Honors & Awards
Walter V. and Idun Berry Postdoctoral Fellow, Stanford University (2019)
Stuart H.Q. & Victoria Quan Fellow, Harvard Medical School (2017)
Ruth L. Kirschstein Predoctoral National Research Service Award, NIH (2015)
National Science Foundation Graduate Research Fellowship, Honorable Mention, NSF (2013)
Phi Beta Kappa, Stanford University (2012)
Bachelor of Science, Stanford University, BIO-BSH (2012)
Doctor of Philosophy, Harvard University (2018)
Mark Krasnow, Postdoctoral Faculty Sponsor
Diversity of developing peripheral glia revealed by single-cell RNA sequencing.
The peripheral nervous system responds to a wide variety of sensory stimuli, a process that requires great neuronal diversity. These diverse neurons are closely associated with glial cells originating from the neural crest. However, the molecular nature and diversity among peripheral glia are not understood. Here, we used single-cell RNA sequencing to profile developing and mature glia from somatosensory dorsal root ganglia and auditory spiral ganglia. We found that glial precursors (GPs) in these two systems differ in their transcriptional profiles. Despite their unique features, somatosensory and auditory GPs undergo convergent differentiation to generate molecularly uniform myelinating and non-myelinating Schwann cells. By contrast, somatosensory and auditory satellite glial cells retain system-specific features. Lastly, we identified a glial signature gene set, providing new insights into commonalities among glia across the nervous system. This survey of gene expression in peripheral glia constitutes a resource for understanding functions of glia across different sensory modalities.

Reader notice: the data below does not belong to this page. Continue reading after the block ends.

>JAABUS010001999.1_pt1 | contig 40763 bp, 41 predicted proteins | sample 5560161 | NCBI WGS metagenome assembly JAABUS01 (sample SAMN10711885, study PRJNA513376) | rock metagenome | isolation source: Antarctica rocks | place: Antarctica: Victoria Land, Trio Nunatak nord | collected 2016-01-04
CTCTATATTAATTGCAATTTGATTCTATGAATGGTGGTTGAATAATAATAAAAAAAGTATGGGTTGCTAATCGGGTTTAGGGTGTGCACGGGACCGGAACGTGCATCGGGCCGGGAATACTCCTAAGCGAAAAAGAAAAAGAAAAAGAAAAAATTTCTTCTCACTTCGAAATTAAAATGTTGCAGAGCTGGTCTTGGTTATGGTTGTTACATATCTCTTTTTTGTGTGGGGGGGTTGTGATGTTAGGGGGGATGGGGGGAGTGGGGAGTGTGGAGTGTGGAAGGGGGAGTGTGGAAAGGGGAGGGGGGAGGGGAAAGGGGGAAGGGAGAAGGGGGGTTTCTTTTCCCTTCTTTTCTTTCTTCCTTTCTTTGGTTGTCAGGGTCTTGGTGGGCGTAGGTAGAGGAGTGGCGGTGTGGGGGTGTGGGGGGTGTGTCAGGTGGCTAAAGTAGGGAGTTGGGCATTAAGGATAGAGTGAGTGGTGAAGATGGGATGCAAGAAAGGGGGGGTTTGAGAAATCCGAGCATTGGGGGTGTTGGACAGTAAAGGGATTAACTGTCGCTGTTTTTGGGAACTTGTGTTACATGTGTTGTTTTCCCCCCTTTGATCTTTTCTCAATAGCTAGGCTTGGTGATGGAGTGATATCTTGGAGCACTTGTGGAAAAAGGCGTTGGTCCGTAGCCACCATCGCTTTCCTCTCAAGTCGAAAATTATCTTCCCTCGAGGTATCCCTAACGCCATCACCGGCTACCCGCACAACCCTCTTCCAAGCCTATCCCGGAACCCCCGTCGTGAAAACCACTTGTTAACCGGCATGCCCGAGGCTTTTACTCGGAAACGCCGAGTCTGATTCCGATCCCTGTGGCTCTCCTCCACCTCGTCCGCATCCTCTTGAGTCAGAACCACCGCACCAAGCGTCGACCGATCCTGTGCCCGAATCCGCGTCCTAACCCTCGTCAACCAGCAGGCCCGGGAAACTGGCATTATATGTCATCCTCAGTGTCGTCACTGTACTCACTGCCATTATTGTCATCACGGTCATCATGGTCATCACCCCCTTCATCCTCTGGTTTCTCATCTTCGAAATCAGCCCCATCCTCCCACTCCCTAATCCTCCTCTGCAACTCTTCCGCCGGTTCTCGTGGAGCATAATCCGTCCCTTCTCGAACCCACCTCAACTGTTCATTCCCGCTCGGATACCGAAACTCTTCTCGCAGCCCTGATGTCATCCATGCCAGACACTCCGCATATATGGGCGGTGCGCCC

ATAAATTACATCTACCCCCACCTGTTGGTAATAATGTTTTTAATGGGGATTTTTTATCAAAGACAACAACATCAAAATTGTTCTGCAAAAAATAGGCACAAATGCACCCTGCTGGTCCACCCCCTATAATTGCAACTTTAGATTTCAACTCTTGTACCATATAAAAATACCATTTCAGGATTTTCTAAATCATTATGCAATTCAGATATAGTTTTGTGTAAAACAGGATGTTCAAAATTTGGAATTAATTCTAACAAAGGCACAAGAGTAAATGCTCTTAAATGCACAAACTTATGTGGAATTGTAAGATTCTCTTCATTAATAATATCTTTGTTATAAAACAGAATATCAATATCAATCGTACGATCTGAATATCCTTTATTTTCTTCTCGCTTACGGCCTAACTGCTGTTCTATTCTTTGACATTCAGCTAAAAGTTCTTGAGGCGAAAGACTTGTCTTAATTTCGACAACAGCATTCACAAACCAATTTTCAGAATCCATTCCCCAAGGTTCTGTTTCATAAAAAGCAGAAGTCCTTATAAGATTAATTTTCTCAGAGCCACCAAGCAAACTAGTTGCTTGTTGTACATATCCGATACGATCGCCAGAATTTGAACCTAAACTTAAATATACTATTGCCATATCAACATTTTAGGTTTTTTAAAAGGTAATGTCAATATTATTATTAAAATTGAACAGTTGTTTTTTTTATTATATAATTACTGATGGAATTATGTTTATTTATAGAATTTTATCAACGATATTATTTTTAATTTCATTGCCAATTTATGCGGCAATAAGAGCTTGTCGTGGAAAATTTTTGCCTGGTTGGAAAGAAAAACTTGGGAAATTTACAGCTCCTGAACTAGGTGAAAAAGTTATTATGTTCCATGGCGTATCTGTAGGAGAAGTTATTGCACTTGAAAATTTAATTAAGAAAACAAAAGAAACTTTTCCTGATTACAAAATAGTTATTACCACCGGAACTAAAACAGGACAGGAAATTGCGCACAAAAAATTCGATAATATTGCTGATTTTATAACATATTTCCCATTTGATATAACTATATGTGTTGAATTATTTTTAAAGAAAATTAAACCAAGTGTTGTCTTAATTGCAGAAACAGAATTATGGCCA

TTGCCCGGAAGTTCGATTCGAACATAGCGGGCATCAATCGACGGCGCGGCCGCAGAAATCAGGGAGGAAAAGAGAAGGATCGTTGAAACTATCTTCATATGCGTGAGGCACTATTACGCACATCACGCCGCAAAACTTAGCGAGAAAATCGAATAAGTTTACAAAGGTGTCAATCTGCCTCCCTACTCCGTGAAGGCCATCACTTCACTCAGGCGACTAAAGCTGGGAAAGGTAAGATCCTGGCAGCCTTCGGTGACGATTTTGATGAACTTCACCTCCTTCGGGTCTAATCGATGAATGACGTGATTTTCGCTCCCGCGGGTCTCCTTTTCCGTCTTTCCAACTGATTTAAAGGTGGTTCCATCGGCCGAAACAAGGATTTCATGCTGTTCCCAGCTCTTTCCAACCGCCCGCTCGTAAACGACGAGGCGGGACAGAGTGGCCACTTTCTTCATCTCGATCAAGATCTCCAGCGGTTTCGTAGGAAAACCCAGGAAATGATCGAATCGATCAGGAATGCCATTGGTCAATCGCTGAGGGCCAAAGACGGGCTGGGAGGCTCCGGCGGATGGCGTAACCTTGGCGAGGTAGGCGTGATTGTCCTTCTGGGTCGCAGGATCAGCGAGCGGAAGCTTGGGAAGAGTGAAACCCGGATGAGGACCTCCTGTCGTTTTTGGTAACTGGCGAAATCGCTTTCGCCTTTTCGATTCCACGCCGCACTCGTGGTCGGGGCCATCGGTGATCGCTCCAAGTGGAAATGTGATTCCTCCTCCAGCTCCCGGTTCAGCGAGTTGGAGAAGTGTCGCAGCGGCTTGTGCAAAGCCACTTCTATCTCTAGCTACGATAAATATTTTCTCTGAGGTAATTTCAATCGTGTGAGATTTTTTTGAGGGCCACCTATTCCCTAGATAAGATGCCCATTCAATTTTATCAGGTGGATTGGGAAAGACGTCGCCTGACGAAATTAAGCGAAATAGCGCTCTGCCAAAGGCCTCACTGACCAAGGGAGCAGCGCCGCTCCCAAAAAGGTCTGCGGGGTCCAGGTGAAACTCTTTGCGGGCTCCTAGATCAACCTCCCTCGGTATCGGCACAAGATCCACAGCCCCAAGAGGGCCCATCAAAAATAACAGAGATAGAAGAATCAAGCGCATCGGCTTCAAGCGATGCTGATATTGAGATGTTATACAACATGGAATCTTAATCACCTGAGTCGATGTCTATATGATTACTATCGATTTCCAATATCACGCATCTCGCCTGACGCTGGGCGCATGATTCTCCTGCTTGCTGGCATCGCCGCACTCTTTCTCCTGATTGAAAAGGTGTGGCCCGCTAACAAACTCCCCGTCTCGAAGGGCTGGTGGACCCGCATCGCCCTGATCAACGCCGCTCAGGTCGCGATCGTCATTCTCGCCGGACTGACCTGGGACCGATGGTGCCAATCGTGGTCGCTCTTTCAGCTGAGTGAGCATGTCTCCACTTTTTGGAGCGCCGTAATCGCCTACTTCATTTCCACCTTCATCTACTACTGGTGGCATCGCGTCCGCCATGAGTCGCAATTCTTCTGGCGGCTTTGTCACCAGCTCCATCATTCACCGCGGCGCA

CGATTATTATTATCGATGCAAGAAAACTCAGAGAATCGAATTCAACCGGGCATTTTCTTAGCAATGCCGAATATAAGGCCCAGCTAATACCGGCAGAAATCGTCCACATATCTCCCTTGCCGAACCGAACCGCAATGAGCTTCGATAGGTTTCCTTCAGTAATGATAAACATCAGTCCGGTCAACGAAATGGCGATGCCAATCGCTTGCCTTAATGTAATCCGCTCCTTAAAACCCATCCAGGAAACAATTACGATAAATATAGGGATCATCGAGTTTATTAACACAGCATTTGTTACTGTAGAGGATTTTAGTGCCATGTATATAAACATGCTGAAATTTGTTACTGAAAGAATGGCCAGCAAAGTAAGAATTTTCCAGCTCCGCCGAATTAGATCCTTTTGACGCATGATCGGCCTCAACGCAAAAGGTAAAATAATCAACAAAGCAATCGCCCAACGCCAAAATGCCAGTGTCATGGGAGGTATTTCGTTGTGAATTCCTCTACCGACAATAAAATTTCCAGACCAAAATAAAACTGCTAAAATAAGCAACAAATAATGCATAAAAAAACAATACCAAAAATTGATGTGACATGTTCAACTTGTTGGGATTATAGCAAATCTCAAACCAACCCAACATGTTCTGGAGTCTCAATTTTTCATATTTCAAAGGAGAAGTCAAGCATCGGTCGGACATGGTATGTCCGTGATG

View details for DOI 10.1016/j.devcel.2021.08.005
View details for PubMedID 34469751
Detailed analysis of chick optic fissure closure reveals Netrin-1 as an essential mediator of epithelial fusion.